Posted April 28, 2023
Galls are some of the most fantastic animal-created structures in nature. That’s just my opinion.
They may look abnormal, unnerving, or like they don’t belong. But, understanding more about galls opens up an entire dynamic at play.
Plants don’t produce these structures on their own.
Instead, galls are formed when an insect or mite “hijacks” the meristematic tissue of a plant. Meristematic tissue contains undifferentiated cells which can become all types of things a plant might need. You can think of this tissue like Freshman in high school. They’re quickly growing, but they don’t really know what they are going to do, just yet.
Through processes that aren’t fully understood, the gall former causes this meristematic tissue to grow into something it wants: Tissue that is both more protective and more nutritious than the surrounding parts of the plant. And, voila! You have a gall.
But, let me say that again: gall formers change the DNA of plants to suit their own purposes. Wow!
It’s been said that anything humans invent, nature has done long before. I don’t know the validity of that statement. But, I can say that invertebrates have been making genetically modified foods (“GMO”) for about 385 million years (Labandeira 2021).
If that isn’t cool enough, some believe that all fleshy fruits originated from galls produced in the reproductive tissues of plants (Pirozynski, 1991). You might thank bees for 1 in 3 bites of food (Klein et al. 2006), but you can thank wasps for 100% of the fleshy fruits you have.
And, fortunately, most galls shouldn’t cause much damage to the plant. Galls laid on or near the reproductive parts of the plant would, of course, interfere with reproduction. But, if there are many individuals of that plant, the resultant damage shouldn’t greatly impact the overall plant community.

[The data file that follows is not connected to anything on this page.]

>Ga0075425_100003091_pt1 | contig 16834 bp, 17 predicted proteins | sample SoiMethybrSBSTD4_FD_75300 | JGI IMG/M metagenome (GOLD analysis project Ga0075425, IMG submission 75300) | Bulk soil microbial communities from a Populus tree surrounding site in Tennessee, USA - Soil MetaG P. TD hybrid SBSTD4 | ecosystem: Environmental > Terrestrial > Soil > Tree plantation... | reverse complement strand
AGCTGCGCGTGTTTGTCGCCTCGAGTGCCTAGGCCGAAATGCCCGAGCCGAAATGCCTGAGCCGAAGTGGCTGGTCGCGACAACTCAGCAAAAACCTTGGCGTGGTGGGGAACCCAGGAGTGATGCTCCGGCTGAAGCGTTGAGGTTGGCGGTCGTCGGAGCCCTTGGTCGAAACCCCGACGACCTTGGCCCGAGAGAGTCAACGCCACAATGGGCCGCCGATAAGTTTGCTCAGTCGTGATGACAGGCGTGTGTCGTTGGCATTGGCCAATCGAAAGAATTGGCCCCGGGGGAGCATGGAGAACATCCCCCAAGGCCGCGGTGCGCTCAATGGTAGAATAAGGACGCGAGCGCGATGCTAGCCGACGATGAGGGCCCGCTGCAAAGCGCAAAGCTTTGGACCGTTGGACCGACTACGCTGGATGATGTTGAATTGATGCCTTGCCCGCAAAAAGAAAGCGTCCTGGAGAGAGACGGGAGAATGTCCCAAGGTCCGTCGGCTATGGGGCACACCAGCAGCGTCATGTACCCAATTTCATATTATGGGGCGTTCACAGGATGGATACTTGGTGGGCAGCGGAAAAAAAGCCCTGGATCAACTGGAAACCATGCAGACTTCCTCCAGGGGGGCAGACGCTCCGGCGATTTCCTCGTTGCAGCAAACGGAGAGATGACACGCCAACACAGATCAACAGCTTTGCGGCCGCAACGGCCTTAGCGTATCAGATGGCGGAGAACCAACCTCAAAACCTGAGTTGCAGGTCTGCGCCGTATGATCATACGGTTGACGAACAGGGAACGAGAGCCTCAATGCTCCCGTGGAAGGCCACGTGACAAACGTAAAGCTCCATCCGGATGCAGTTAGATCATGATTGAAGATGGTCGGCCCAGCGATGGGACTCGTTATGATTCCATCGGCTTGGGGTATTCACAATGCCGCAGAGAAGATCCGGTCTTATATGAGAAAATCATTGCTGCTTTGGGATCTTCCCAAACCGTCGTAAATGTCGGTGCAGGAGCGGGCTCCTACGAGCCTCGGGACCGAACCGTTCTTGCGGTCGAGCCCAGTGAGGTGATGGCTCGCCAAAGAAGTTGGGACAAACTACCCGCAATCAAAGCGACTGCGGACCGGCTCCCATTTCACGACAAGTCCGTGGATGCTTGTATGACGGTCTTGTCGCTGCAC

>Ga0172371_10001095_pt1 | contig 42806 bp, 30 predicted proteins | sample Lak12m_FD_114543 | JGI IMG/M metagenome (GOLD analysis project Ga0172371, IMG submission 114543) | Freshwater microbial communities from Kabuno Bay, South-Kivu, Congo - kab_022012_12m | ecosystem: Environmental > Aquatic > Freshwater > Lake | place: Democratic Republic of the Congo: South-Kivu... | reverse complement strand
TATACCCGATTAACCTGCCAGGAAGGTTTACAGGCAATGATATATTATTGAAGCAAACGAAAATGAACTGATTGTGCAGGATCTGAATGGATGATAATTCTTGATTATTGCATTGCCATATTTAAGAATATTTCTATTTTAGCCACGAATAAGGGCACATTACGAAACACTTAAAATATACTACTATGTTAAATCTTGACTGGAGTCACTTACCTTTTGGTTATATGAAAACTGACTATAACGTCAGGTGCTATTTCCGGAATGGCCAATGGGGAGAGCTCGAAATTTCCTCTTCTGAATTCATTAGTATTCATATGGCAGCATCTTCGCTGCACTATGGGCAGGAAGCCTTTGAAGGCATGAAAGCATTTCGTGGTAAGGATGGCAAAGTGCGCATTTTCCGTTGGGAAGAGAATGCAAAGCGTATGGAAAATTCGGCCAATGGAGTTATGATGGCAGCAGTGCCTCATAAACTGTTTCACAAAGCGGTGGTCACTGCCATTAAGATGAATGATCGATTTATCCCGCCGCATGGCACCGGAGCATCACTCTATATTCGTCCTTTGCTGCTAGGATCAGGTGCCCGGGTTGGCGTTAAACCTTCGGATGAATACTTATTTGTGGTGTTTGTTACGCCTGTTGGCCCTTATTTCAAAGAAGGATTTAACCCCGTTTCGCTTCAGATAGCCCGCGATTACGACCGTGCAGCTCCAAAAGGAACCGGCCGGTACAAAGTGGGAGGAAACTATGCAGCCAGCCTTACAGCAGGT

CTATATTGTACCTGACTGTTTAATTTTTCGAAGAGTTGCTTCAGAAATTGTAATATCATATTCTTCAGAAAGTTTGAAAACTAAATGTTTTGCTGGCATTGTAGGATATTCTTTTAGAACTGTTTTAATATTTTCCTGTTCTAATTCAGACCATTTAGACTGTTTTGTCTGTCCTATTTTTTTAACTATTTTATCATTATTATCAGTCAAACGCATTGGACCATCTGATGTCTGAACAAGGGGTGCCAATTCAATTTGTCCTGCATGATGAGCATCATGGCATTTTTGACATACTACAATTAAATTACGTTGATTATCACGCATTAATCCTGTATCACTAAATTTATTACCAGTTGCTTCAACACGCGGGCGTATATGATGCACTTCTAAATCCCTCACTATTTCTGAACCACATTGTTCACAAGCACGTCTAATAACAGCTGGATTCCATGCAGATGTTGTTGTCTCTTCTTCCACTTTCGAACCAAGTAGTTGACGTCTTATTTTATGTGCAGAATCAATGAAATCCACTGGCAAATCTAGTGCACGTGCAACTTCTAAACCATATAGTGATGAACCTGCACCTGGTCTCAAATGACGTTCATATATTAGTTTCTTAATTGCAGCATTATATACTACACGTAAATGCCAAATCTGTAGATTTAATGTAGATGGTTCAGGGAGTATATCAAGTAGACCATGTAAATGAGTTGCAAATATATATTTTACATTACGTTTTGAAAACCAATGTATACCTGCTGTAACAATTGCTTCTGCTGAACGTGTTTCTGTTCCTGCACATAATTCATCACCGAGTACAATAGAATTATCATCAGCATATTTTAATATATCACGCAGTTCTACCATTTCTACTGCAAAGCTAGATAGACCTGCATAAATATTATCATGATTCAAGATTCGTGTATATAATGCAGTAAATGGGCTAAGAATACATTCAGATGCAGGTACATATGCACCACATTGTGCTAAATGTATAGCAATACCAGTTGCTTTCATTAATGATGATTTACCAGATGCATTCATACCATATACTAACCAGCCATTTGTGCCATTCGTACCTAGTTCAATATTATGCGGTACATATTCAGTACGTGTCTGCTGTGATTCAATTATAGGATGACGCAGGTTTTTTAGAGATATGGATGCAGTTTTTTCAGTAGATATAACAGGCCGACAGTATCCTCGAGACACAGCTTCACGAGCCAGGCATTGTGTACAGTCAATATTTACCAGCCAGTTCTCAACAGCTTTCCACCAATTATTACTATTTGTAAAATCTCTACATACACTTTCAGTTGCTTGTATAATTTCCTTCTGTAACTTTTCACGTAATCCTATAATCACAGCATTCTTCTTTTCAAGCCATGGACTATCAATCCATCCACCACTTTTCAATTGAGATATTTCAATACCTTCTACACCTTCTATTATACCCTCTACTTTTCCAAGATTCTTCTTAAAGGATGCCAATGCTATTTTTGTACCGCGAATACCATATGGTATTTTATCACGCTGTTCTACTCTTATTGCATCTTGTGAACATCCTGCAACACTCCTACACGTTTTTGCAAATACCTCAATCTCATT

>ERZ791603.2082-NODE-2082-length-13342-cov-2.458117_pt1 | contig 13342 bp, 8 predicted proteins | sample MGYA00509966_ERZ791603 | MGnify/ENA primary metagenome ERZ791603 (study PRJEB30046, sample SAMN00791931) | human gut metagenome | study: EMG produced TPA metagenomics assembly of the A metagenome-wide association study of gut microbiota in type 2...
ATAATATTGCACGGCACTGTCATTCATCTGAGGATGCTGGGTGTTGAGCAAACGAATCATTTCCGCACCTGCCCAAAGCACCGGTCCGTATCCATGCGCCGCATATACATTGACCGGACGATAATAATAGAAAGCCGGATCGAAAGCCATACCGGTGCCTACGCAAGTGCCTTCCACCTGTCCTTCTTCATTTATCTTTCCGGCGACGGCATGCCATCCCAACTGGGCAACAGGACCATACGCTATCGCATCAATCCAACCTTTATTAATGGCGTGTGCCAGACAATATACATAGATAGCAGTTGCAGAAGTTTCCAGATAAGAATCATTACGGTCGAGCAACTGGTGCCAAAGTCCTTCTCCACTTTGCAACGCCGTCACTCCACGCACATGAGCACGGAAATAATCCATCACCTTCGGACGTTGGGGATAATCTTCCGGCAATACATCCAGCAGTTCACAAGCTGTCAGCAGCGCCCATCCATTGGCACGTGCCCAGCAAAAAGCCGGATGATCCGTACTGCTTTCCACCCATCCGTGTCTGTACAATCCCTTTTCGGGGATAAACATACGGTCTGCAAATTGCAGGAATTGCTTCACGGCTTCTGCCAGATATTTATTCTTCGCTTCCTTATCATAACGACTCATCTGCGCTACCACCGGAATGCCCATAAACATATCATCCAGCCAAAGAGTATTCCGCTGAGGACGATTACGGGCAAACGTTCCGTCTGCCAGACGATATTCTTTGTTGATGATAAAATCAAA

Galls can be formed by many organisms. Wasps, mites, and flies make up most gall producing organisms. Most of the galls you find will be formed by one of these three. But, there are other gall formers, such as aphids, beetles, and moths that exist.
The gall formers and their structures support a bevy of life. The animals themselves may be food for birds. They may serve as hosts for parasites. We even have at least one butterfly here that consumes the nutritious gall tissue: the caterpillar of the cherry gall azure.
The protection that galls afford allows some animals, such as some bees, to use abandoned galls as homes. Other animals may not even wait for the gall former to leave. They opt to live alongside them as inquilines. These are organisms that exploit the space of another.
Looking at galls as natural and normal will open a whole world of diversity right under your nose. You’ll find many different types of galls in and around your neighborhood.
For more on galls, check out Tracks & Sign of Insects and other invertebrates by Charley Eisman and Noah Charney.
Written by Blake Dinius, Entomologist Extension Educator for the Plymouth County Extension